Military sexual trauma survivor still haunted by her memories

Update: The previous version said that Tamara Dunning said she was sexually assaulted three months into her boot camp training, however, she was already out of boot camp when her alleged attack took place. 

She had been 18 years old for just three months when she said she was attacked and sexually assaulted by a male soldier. Her attacker was never convicted of any crime relating to that night, and because of the statute of limitations, he never will be.

Nearly thirty years later, American River College student Tamara Dunning is still haunted by what she remembers.

“This isn’t just something that happened,” Dunning said of her assault. “This is my life. This affects every corner of my life.”

Dunning’s recovery has been challenged by the long, ongoing process of trying to prove to the Department of Veterans Affairs that she was raped and needs treatment and disability payments, in spite of the fact that the man she accuses was never convicted.

While Dunning is being treated by the VA for post-traumatic stress disorder, which she has been diagnosed with relating to the incident, she is not receiving benefits from the military for a service related disability.

According to the VA, she needs new evidence to support that she has been sexually assaulted. For three years, when requesting her service files, all files related to her assault were omitted.

Dunning recently received all of those documents through the Freedom of Information Act. They show that her PTSD diagnosis goes back to when she was still in the military, but still does not prove the rape in the eyes of the VA.

Dunning said in her statement during the investigation that after being driven to her barracks by the man she accuses, he asked if she wanted to go on a walk. She was then tackled from behind, tried to fight him off, hit him with her fist, and yelled at him to leave her alone.

Both Dunning and the man took polygraph tests to answer questions to see whether they were lying or not about the assault.

“Keep in mind, I’m in the service at the time,” Tamara said. “Someone tells you to do something, you’re not questioning, you just go do it.”

Dunning’s answers are essentially the same throughout the process, while the answers of the man she accuses changed over the course of the investigation.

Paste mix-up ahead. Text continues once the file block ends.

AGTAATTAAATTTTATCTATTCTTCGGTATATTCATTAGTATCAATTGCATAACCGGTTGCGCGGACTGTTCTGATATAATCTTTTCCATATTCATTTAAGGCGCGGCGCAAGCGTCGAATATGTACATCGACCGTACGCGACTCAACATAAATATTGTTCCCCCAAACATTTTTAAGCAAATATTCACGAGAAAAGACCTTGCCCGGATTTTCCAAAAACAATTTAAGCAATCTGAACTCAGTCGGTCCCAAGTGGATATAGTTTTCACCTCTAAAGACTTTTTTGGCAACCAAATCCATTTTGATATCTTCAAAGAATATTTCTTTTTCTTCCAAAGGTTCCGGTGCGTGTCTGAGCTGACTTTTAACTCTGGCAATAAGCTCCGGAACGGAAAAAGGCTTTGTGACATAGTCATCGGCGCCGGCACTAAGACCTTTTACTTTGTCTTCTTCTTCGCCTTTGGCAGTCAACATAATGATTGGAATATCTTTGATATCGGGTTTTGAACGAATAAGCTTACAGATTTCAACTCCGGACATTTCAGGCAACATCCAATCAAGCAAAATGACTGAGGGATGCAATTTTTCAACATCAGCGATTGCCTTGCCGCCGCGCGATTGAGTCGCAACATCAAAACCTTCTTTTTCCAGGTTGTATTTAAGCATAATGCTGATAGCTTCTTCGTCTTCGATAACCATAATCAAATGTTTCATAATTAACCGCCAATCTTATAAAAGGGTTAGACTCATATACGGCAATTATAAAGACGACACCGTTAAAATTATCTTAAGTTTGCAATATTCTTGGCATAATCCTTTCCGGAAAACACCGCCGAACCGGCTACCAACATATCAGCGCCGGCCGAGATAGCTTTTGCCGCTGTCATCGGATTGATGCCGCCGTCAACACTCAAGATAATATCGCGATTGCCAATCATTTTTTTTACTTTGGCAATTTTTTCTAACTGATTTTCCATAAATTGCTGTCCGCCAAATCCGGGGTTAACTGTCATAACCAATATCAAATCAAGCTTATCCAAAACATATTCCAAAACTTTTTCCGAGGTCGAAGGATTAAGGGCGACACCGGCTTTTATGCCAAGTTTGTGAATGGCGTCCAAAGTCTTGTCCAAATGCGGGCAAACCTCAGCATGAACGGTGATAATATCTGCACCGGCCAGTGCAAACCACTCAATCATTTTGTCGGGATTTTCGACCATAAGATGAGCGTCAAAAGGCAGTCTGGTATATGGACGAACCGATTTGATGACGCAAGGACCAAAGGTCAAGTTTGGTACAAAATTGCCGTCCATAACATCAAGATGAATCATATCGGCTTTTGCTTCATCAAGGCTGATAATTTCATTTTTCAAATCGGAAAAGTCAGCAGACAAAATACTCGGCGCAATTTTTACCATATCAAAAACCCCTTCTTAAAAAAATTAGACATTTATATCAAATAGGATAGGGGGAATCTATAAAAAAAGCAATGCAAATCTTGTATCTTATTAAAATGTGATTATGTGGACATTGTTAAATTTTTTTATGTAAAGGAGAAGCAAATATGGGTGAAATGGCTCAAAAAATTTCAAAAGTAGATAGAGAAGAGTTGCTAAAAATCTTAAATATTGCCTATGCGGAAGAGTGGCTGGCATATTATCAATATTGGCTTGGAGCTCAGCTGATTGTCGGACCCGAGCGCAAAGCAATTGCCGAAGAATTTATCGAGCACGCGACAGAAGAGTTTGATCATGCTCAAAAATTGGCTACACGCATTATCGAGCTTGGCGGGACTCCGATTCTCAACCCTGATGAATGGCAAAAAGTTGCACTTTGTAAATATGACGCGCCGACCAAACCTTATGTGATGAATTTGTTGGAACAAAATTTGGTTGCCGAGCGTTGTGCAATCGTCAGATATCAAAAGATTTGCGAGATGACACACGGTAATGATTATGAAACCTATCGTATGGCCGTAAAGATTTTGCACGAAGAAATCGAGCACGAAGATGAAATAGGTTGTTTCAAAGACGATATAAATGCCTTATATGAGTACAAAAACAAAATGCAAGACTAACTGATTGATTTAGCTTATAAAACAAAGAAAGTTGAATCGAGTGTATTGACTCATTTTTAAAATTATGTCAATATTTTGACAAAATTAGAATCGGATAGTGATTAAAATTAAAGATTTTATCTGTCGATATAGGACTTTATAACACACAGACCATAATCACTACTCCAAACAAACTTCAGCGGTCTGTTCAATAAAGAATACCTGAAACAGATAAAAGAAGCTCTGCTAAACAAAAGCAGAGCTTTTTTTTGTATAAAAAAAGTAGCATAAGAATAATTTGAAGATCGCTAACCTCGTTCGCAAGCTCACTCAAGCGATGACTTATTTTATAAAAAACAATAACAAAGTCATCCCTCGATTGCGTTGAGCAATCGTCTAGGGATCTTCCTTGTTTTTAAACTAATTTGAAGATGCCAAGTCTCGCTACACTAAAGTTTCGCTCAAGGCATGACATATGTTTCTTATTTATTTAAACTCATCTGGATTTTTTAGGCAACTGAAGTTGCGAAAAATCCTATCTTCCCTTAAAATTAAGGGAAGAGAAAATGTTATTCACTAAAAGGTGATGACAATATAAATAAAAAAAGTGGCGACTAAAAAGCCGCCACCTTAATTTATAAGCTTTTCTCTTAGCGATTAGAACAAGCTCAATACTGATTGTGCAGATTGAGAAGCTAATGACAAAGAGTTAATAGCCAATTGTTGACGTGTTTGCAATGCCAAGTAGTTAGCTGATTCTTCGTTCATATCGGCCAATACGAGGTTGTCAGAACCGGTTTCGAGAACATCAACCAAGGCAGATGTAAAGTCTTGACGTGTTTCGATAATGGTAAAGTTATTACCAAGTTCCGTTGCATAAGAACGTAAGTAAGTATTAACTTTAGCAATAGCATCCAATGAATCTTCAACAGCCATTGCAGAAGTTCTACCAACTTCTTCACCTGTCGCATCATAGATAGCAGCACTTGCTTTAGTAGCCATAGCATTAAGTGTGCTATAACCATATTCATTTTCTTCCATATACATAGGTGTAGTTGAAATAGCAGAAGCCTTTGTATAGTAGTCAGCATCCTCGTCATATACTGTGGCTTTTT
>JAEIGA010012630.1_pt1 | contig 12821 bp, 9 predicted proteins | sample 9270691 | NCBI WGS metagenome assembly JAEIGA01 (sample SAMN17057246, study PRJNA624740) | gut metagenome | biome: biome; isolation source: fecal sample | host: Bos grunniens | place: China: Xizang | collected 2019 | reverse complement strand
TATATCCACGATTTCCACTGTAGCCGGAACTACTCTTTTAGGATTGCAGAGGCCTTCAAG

According to the records provided to Dunning, the accused attacker claimed to have been in his barracks during the time that she said she was attacked. However, those same records indicate that not only can no one place him where he said he was, but that they were actively trying to find him.

The accused attacker initially said that he did not know Dunning, but later said that he had consensual sex with her. His own polygraph results came back to be inconclusive.

One of the symptoms that Dunning has to deal with since her assault is hypervigilance. She feels uncomfortable with encountering new buildings, and not having more than one exit to a room.

“I won’t go into rooms where I’m not relatively familiar with,” Dunning said. “Usually I would ask people about layout, I would ask people where they are, what the seating is like.”

Dunning said that she still has nightmares about the assault.

“Every night I have a different one, and those are the worst,” Dunning said. “Those are the ones that I get away, and because I’m going to wake up and I’m going to know that’s not true.”

Her husband, George Dunning, said that in order for Tamara to go sleep, she needs to do so before him.

“She needs someone that is watching over her as she goes to sleep,” George said.

Sometimes Tamara said that she could feel George attempting to comfort her by putting his arms around her as she’s having a nightmare.

George said that when at home while they are watching television, he would change the channel if something were to come on that could potentially cause a trauma trigger for Tamara.

“I don’t like it. It makes me angry,” George said about how he has to watch Tamara relive her assault. “It makes me want to, if I could reach in back in time to slap the crap out of this guy for doing what he did to her.”

Tamara said that the military wouldn’t have given her an honorable discharge if it believed that she was lying about her assault.

The rate of sexual assault reported by military service members increased by 8 percent in 2014. 6,000 sexual assaults were reported that year versus the previous year, which had 5,500. In the previous year, sexual assault reports jumped by fifty percent.

It is estimated by the Rand Corporation that one in four victims filed a report in 2014, compared to one in 10 in 2012.

The Rape Abuse and Incest National Network runs a counseling hotline for victims of sexual assault. Their number is 800-656-HOPE (4673).

About the Author

Joseph Daniels
Joseph Daniels is a forth-semester student on the Current, where he serves as the magazine editor. He is majoring in journalism and plans to transfer to Sacramento State.

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